GRAND RAPIDS, Mich. -- A pizza delivery driver robbed at gunpoint twice in a few weeks was not forced to pay back the stolen money back to his employer, according to an update from WXMI.
The driver was robbed two days ago, but Domino's said he violated company policy when he was robbed a month ago and had to pay it $20.
On Tuesday, WXMI said it incorrectly reported the story.
We initially reported that the delivery driver was asked to pay $20 back to the company after being robbed.
Ronnie Asmar, Operations Director with STA Management (a Domino’s franchisee), tells us that company policy states that delivery drivers must pay money back to the company if they are robbed while carrying more than $20 during deliveries.
He says drivers are instructed for their own safety to return cash to the store after each delivery when they are in possession of more than $20.
Although he confirms that this employee was carrying more than $20 at the time of the robbery, he says that this particular driver was not forced to pay money back.
Although Asmar confirmed this company policy in an interview, he says they actually never ask drivers to pay money back after being robbed.
While reporting this story, we inadvertently interpreted that company policy was enforced in each case, but later learned that that did not happen with the October 29th robbery in Grand Rapids.
We cleared this up with STA Management and apologize for the miscommunication in our reporting.
Original story from WXMI
Just after 8 p.m. Saturday, Grand Rapids police responded to calls of an armed robbery after a Domino's delivery driver was robbed at gunpoint.
"The driver reported that he had made a delivery at a particular address and as he returned back to his car, he was approached by the suspect who demanded money," Sgt. Terry Dixon said. "The suspect showed him a handgun and then fled with an undetermined amount of money."
It was the second time in a month this particular driver, who is not being identified, has been robbed at gunpoint. The first time, he was hit across the face with a gun and required stitches.
In that instance, it was believed the driver had to pay Domino's back for getting robbed, but that's not the case.
"At the end of every delivery when drivers come back into a store, they are required before they leave again to deposit the money that they took from the previous customer into their locker," said Ronnie Asmar, operations director with STA Management that works with Domino's corporate office.
Asmar said the reason drivers are required to deposit money back at the store after each delivery is so they don't have more than $20 on them at one time, protecting the company and the employee.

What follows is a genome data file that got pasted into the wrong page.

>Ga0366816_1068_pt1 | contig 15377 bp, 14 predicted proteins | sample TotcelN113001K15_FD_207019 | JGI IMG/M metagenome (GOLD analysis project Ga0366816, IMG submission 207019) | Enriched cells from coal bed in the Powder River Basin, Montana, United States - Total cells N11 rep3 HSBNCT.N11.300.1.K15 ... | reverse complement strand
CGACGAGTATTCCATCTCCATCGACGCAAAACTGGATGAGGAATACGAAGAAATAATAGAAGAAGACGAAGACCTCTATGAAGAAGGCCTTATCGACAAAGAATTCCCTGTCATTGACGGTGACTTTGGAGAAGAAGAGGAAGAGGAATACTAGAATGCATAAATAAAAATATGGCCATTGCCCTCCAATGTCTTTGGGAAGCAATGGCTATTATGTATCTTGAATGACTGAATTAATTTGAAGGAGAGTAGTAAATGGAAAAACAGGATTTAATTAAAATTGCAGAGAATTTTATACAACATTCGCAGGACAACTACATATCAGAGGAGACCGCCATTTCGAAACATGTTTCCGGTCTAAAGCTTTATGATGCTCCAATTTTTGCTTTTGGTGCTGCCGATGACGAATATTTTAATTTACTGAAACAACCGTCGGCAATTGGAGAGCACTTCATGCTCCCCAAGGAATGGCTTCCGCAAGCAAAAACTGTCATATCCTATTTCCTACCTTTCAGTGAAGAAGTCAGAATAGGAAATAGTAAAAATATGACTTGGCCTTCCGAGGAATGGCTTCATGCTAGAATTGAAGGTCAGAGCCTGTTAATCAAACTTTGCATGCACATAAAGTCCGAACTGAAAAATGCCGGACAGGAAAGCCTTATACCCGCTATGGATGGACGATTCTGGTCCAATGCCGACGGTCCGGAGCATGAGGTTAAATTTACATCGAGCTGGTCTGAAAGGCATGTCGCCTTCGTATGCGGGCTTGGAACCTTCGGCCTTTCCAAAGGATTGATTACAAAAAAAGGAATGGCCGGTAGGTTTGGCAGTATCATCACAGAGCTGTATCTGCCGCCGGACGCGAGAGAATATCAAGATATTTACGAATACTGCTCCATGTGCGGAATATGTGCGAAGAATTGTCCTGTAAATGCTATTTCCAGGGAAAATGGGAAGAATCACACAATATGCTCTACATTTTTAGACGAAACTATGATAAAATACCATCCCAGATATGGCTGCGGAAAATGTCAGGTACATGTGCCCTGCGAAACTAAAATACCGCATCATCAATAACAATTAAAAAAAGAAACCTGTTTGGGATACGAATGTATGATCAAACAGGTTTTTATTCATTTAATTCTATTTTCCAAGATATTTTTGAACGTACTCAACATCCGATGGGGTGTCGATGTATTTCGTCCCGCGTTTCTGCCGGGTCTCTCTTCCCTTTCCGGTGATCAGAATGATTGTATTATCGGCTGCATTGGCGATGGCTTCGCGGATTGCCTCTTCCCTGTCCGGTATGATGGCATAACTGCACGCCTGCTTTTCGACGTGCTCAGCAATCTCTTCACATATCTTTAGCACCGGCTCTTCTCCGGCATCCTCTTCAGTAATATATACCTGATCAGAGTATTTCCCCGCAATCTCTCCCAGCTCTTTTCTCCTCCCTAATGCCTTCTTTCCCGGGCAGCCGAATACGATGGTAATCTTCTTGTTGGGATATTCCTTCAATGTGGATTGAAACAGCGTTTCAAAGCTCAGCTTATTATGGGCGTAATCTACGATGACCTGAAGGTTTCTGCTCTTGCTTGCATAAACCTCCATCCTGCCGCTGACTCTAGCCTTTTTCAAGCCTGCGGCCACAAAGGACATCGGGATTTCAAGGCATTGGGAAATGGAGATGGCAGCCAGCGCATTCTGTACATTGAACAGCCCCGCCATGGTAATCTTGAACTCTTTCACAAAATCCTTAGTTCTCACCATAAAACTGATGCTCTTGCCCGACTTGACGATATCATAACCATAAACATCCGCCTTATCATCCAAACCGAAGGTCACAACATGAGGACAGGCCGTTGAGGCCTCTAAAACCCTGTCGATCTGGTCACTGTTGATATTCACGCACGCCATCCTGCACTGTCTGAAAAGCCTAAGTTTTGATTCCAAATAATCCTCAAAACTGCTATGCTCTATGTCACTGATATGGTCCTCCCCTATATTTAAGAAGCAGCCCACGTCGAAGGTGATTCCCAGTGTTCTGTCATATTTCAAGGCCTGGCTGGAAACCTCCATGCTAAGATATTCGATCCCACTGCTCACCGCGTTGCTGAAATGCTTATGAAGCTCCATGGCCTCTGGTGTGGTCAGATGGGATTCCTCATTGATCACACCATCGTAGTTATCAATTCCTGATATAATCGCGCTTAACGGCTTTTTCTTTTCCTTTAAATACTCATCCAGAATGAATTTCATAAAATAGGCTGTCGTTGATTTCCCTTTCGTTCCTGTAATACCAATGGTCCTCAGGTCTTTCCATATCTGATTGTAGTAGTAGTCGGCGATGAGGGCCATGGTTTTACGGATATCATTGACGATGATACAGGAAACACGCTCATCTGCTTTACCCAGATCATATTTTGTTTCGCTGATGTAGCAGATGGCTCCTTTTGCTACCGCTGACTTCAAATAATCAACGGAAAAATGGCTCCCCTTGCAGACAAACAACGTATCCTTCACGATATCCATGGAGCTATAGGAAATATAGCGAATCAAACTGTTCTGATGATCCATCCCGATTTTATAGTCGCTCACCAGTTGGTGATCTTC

"They should never leave the store with more than $20 on them, usually $15," Asmar said.
Asmar said over the weekend, the driver had made an extra delivery before he was able to go back to the store, so the suspect ended up getting away with about $50.
While this latest instance wasn't against company policy, Asmar said, when he was robbed a month ago, the driver failed to put all of his money in his locker before going out on another delivery, meaning he had to pay back Domino's $20.
"If it was a situation where he did not do his drop, for example, if he went back to the store and left with more than $20 on him at the time, he would be asked to pay for it because it is his responsibility based on the way we hire them," Asmar said. "It's their responsibility to make sure they do a drop every time."
When asked about drivers carrying personal protection while they're out on the job, Domino's said it's forbidden, citing customer safety.
"We don't want our customers feeling threatened by any weapon of sorts that our drivers could have on them," Asmar said. "If an altercation may occur it would put the company in a position of looking poor."
This is not the first time pizza delivery drivers have been targeted in West Michigan.
Last month, three employees were robbed in Wyoming, Mich. With no arrests in any of the cases, Grand Rapids police plan on reaching out to other units to work together.
"As of right now, our investigators are looking at what we have, all of the evidence and photographs and everything," Dixon said. "I do expect that our investigators will probably reach out to Wyoming police to see if we can collaborate on this case."
If drivers fear for their safety, Domino's says they should not deliver to that home and contact their managers for help.